Site: www.eurekalert.org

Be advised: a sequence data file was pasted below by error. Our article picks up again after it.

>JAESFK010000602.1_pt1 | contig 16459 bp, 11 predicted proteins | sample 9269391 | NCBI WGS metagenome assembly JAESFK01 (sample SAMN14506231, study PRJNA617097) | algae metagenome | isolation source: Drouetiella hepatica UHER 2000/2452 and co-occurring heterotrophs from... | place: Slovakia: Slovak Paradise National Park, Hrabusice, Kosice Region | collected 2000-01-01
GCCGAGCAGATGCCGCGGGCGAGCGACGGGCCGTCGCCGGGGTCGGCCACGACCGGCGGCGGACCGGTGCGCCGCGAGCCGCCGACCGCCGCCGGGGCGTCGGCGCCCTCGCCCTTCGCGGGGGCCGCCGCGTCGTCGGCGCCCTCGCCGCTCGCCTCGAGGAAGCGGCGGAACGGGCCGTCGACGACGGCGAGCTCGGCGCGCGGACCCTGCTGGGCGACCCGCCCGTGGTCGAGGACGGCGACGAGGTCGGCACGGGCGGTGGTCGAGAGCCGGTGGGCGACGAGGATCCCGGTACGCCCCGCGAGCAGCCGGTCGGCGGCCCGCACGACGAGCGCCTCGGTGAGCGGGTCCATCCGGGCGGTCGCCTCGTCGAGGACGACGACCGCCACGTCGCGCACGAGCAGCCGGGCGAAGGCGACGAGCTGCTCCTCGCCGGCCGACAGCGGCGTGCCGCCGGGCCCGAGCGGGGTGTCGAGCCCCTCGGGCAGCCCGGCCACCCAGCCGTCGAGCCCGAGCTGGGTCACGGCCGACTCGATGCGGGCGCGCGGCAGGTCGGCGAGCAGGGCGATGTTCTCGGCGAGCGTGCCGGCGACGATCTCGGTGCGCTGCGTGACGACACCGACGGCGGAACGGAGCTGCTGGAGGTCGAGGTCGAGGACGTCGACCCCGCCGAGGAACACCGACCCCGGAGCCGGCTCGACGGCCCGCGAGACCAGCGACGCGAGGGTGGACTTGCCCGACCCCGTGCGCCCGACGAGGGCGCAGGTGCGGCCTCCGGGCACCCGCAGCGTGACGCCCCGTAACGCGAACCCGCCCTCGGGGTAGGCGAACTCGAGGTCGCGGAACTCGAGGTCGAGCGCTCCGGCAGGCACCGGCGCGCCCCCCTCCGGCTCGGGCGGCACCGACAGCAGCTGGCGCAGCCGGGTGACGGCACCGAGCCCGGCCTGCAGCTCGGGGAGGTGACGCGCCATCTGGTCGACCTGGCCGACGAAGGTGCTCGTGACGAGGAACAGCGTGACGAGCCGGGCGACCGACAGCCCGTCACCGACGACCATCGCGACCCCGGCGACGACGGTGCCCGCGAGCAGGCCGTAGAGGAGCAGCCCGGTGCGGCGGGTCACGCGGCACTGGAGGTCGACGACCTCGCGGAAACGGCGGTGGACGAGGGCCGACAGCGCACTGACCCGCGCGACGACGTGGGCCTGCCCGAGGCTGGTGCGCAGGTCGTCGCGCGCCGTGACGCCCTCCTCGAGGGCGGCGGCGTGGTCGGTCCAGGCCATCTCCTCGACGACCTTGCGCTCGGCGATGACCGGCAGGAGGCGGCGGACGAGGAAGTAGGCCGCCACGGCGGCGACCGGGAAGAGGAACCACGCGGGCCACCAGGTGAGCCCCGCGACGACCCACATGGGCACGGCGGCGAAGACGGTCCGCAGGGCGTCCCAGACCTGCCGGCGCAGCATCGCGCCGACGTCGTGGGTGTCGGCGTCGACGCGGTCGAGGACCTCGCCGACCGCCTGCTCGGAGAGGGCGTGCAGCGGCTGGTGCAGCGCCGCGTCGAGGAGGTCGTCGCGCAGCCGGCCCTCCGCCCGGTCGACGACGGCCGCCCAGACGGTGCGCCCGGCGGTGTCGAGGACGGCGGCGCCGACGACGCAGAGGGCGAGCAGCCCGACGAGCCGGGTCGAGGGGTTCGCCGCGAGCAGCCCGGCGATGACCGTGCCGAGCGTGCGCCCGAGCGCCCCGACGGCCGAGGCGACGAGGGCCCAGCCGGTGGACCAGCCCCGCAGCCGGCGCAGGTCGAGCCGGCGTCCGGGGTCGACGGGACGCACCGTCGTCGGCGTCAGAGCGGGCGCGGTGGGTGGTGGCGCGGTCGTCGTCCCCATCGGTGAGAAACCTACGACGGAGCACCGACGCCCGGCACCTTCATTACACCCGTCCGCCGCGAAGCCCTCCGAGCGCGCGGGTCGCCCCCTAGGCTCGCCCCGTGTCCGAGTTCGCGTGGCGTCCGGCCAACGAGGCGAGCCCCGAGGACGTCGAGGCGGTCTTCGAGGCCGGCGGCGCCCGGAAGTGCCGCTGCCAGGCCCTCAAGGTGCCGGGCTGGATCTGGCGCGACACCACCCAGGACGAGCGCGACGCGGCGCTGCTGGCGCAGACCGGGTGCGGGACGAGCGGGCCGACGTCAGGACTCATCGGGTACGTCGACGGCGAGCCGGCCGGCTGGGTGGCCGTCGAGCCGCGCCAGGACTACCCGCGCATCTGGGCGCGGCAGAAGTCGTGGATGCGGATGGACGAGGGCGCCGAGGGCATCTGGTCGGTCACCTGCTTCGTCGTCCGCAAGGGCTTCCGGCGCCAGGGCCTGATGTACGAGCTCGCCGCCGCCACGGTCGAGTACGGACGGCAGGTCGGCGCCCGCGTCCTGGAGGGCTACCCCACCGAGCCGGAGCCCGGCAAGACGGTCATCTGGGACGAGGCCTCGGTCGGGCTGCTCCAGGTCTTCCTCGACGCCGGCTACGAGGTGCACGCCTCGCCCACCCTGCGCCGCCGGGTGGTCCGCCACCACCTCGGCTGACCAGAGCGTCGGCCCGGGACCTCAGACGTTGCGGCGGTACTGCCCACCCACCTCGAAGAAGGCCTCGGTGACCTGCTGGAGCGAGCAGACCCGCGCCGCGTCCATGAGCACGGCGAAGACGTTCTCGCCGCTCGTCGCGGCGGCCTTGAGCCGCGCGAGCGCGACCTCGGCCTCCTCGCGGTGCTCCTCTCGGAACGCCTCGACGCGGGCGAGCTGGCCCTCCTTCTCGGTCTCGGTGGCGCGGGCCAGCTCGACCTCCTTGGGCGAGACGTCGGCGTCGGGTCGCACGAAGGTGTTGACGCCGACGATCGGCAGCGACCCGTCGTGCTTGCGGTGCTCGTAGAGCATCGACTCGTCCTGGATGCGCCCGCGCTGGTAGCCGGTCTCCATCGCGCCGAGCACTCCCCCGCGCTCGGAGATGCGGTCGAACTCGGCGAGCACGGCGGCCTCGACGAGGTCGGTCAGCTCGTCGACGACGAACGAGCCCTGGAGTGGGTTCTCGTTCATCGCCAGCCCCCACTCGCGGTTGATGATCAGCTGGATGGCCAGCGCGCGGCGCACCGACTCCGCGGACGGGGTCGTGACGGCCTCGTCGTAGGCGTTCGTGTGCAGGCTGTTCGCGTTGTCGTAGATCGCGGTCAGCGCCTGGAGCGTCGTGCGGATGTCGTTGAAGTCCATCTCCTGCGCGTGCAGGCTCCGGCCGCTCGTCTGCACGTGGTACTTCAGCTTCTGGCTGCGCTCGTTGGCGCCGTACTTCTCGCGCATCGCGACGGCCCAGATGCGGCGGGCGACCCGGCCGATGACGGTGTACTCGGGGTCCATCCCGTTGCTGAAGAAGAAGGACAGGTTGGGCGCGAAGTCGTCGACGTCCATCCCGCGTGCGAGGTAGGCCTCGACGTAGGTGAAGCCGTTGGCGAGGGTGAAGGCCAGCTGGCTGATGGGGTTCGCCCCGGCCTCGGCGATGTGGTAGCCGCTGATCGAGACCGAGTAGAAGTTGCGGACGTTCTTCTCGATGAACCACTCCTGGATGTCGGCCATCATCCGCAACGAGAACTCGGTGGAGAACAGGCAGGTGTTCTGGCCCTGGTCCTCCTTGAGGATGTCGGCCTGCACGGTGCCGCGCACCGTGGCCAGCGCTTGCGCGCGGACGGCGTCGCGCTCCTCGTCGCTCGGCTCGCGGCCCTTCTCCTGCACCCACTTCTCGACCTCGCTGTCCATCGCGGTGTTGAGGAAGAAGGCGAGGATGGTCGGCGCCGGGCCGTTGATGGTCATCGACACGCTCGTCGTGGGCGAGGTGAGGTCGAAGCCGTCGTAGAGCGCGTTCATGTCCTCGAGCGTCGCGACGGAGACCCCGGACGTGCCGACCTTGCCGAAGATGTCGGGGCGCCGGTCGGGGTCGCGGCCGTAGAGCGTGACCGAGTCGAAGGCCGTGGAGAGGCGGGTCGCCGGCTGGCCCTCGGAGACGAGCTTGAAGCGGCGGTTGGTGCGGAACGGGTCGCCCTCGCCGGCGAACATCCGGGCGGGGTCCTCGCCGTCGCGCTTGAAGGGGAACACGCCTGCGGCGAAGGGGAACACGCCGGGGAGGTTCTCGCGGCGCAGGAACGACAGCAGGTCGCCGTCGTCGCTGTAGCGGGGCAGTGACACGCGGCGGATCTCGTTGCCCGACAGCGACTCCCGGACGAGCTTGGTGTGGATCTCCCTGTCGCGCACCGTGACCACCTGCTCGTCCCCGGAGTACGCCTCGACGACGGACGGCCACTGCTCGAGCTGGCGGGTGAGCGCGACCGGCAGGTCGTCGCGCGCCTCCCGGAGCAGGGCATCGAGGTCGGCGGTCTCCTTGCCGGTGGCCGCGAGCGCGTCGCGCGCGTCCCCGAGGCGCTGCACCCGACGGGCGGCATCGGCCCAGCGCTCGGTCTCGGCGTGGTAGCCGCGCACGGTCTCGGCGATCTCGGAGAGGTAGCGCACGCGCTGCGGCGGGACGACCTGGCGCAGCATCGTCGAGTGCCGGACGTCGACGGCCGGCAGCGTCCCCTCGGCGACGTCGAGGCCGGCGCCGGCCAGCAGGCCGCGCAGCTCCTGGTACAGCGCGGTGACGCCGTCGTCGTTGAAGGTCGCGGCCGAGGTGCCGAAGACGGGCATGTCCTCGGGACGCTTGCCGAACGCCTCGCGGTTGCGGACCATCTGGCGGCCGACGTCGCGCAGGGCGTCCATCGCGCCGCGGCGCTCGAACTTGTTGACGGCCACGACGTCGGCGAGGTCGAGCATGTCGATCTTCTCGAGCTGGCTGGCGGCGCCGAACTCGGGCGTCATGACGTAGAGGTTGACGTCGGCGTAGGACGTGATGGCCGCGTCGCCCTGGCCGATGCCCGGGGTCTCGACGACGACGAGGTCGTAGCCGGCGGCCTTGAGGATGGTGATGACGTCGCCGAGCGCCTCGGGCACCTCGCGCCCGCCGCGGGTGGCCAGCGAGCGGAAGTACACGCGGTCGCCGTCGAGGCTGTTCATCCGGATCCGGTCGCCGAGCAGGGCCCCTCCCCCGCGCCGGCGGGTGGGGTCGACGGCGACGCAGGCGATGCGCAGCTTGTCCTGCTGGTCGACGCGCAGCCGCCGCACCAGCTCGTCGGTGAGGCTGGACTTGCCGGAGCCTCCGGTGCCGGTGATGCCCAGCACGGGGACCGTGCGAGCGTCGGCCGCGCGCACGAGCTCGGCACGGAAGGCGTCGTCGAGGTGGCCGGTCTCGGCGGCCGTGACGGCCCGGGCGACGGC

MADISON, Wis. -- In our guts, and in the guts of all animals, resides a robust ecosystem of microbes known as the microbiome. Consisting of trillions of organisms -- bacteria, fungi and viruses -- the microbiome is essential for host health, providing important services ranging from nutrient processing to immune system development and maintenance. Now, in a study comparing mice raised in a "germ free" environment and mice raised under more typical lab conditions, scientists have identified yet another key role of the microbes that live within us: mediator of host gene expression through the epigenome, the chemical information that regulates which genes in cells are active. Writing online this week (Nov. 23, 2016) in the journal Molecular Cell, a team of researchers from the University of Wisconsin-Madison describes new research helping tease out the mechanics of how the gut microbiome communicates with the cells of its host to switch genes on and off. The upshot of the study, another indictment of the so-called Western diet (high in saturated fats, sugar and red meat), reveals how the metabolites produced by the bacteria in the stomach chemically communicate with cells, including cells far beyond the colon, to dictate gene expression and health in its host. "The bugs are somehow driving gene expression in the host through alteration of the epigenome," explains John Denu, a UW-Madison professor of biomolecular chemistry and a senior researcher at the Wisconsin Institute for Discovery, and a co-author of the new study. "We're starting to understand the mechanism of how and why diet and the microbiome matter." The study, which was led by Kimberly Krautkramer, an MD/Ph.D. student in the UW School of Medicine and Public Health, revealed key differences in gene regulation in conventionally raised mice and mice raised in a germ-free environment. The mice were provided with two distinct diets: one rich in plant carbohydrates similar to fruits and vegetables humans consume; the other mimicking a Western diet, high in simple sugars and fat. A plant-based diet, according to Federico Rey, a UW-Madison professor of bacteriology and also a co-corresponding author of the new report, yields a richer microbiome: "A good diet translates to a beautifully complex microbiome," Rey says. "And we see that the gut microbiome affects the host epigenome in a diet-dependent manner. A plant-based diet seems to favor host-microbe communication." The new Wisconsin study shows that a small set of short-chain fatty acids produced as the gut bacteria consume, metabolize and ferment nutrients from plants are important chemical messengers, communicating with the cells of the host through the epigenome. "One of the findings here is that microbial metabolism or fermentation of plant fiber results in the production of short-chain fatty acids. These molecules, and potentially many others, are partially responsible for the communication" with the epigenome, says Denu. In the study, the gut microbiota of the animals that were fed a diet rich in sugar and fat have a diminished capacity to communicate with host cells. According to the Wisconsin team, that may be a hint that the template for a healthy human microbiome was set in the distant past, when food from plants made up a larger portion of diet and sugar and fat were less available than in contemporary diets with more meat and processed foods. "As we move away from plant-based diets, we may be losing some of that communication between microbes and host," notes Rey. "With a Western-type diet, it seems like the communication between microbes and host gets lost." Foods rich in fat and sugar, especially processed foods, are more easily digested by the host, but are not necessarily a good source of food for the flora inhabiting the gut. The result is a less diverse microbiome and less communication to the host, according to the researchers. A surprising finding in the study is that the chemical communication between the microbiome and host cells is far reaching. In addition to talking to cells in the colon, the microbiome also seems to be communicating with cells in the liver and in fatty tissue far removed from the gut. That, says Denu, is more evidence of the importance of the microbiome to the well-being of its host. The kicker experiment in the study, says Denu, was providing mice raised in a germ-free environment with three different short-chain fatty acids that the study showed to be important messengers to the epigenome. The supplement was enough to promote the kind of healthy interplay between microbiota and host cells seen in mice given a diet high in plant fiber. "It helps show that the collection of three short-chain fatty acids produced in the plant-based diet are likely major communicators," adds Denu. "We see that it is not just the microbe. It's microbial metabolism." This research was funded by the National Institutes of Health under grants F30 DK108494 and GM059789-15/P250VA. Additional support was provided by the Clinical and Translational Science Award program through the NIH National Center for Advancing Translational Sciences grants UL1TR000427, KL2TR000428, DK108259, and DK101573.